According to Neils, the columns of the temple appear to be bending at the middle perhaps due to the stress exerted by the roof. They are well spaced from each other to allow the light to penetrate (63). Different points of view illustrate the evenness between light and darkness. There are no straight lines in the structure of the temple because the entire lines look distorted. The temple is used to display the skills of ancient artists in the ancient days. The finishing of the temple is rough because one can still see the marks that the masons chisel made as he tried to dress the stones to create a uniform shape (Neils, Jennifer, 2005). The temple could have lasted longer were it not for the battles and the changes in climate that has led to erosion of its surface. The walls of this temple look so bare but one can not tell whether its plaster was eroded by weather or was simply was not there. The columns of this temple appear to have been erected on the stylobate. The columns are of the same length and they tend to protrude outwards to shield the verandah from rain water. The construction of Parthenon is said to have taken the longest duration due to the time taken to avail the building materials because they were not within close proximity to the temple hence more time was spent in ferrying the materials. Actually the decorations that are seen on its walls were done much later after the construction of the temple had been fully completed. The panes of this temple were chiseled in high relief which was common in a majority of such buildings during ancient days. They were perfectly mounted onto the outside of the walls and they were used as decorations as well as mediums of illustrating the confrontations that took place among the gods. The temple also served as a bank because there was a designated room that was meant for storing money. Frieze was used to decorate the exterior walls of the temple and also illustrate the rituals that were practiced by the ancient inhabitants of Greece. The east panel employs sculptures that illustrate how the goddess of Athens came into existence (Whitley, James, 2001). The panels indicate that Athena was fathered by another god called Zeus. Athena is said to have been conceived in the head of his father Zeus and when his time was due for delivery he experienced a sharp headache on his head. He therefore instructed other gods to hit his head which caused his head to disintegrate and Athena was extracted from his head during this process.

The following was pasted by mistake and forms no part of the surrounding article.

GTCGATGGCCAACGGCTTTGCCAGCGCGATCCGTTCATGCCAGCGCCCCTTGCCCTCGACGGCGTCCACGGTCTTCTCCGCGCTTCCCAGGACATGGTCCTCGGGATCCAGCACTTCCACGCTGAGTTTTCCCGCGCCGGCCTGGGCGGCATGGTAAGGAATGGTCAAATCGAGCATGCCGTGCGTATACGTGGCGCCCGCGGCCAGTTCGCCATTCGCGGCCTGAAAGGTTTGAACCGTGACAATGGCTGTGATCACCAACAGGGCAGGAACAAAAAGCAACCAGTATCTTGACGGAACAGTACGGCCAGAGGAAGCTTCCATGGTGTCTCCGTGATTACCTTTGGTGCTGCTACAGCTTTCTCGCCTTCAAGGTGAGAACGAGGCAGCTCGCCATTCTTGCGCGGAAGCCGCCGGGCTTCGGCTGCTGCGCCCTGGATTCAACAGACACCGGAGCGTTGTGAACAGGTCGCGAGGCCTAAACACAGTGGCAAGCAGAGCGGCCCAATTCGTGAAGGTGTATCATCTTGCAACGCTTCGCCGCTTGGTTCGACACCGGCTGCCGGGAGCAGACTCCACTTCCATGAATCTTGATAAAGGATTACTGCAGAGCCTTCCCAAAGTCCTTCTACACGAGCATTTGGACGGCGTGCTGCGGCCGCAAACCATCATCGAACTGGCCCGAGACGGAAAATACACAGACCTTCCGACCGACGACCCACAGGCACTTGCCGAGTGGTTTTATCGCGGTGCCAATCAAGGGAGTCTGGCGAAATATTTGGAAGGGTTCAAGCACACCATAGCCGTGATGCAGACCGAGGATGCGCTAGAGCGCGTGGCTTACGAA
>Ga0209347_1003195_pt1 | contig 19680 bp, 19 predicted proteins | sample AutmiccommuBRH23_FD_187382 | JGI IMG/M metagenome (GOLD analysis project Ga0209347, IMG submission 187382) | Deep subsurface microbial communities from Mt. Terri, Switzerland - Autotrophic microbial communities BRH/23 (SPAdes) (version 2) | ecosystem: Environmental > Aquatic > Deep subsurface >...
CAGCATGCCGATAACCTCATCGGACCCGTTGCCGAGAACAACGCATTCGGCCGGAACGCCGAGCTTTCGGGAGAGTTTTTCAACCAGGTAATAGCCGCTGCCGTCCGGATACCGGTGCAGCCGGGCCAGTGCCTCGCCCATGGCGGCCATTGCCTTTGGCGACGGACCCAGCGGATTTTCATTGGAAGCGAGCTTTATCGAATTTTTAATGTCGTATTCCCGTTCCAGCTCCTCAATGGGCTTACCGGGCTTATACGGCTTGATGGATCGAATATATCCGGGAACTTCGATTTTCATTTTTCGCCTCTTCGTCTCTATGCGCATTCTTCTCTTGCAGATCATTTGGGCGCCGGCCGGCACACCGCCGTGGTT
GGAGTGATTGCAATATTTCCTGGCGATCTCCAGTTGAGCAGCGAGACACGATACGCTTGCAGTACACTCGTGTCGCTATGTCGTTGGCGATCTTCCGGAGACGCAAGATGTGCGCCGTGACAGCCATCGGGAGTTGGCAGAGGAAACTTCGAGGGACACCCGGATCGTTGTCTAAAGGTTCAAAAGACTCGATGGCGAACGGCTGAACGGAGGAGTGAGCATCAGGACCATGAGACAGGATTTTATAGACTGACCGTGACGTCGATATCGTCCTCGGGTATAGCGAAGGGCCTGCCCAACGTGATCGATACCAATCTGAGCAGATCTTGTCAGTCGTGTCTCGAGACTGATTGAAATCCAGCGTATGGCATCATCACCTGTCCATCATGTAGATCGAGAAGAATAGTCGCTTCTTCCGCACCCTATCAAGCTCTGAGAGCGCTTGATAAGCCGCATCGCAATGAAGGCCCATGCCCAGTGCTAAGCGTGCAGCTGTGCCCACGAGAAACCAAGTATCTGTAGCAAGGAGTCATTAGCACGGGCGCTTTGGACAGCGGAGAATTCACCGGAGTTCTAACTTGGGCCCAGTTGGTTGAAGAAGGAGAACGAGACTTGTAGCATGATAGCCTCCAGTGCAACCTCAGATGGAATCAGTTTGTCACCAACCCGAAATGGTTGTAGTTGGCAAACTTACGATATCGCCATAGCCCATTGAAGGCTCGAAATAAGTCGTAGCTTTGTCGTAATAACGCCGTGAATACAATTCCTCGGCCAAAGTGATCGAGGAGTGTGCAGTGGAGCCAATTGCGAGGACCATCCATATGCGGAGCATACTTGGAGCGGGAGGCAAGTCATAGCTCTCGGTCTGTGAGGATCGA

As can be seen, because the Parthenon had few straight lines and right angles, its designers and builders had to hand-craft each individual piece, among a total of over 70,000 architectural members, so as to fit them into their own specific place within the temple’s structure. Differences amounting to as little as a few millimeters often distinguish these members. As a result, today’s restorers have had their work literally cut out for them in order to find the original positions of all the Parthenon’s surviving blocks. This extraordinary modern effort, not undertaken by previous restorers including Nikolaos Balanos in the 1920s, has led to the Parthenon – one of antiquity’s most painstakingly and precisely constructed buildings – once again becoming about as “perfect” as its ancient human creators and present-day caretakers could make it.
Neils, Jennifer. The Parthenon: From Antiquity to the Present. Ed. Cambridge: Cambridge University Press, 2005. Print.
Whitley, James. “The Archaeology of Democracy: Classical Athens.” The Archaeological of Ancient Greece. Cambridge: Cambridge University Press, 2001. Print.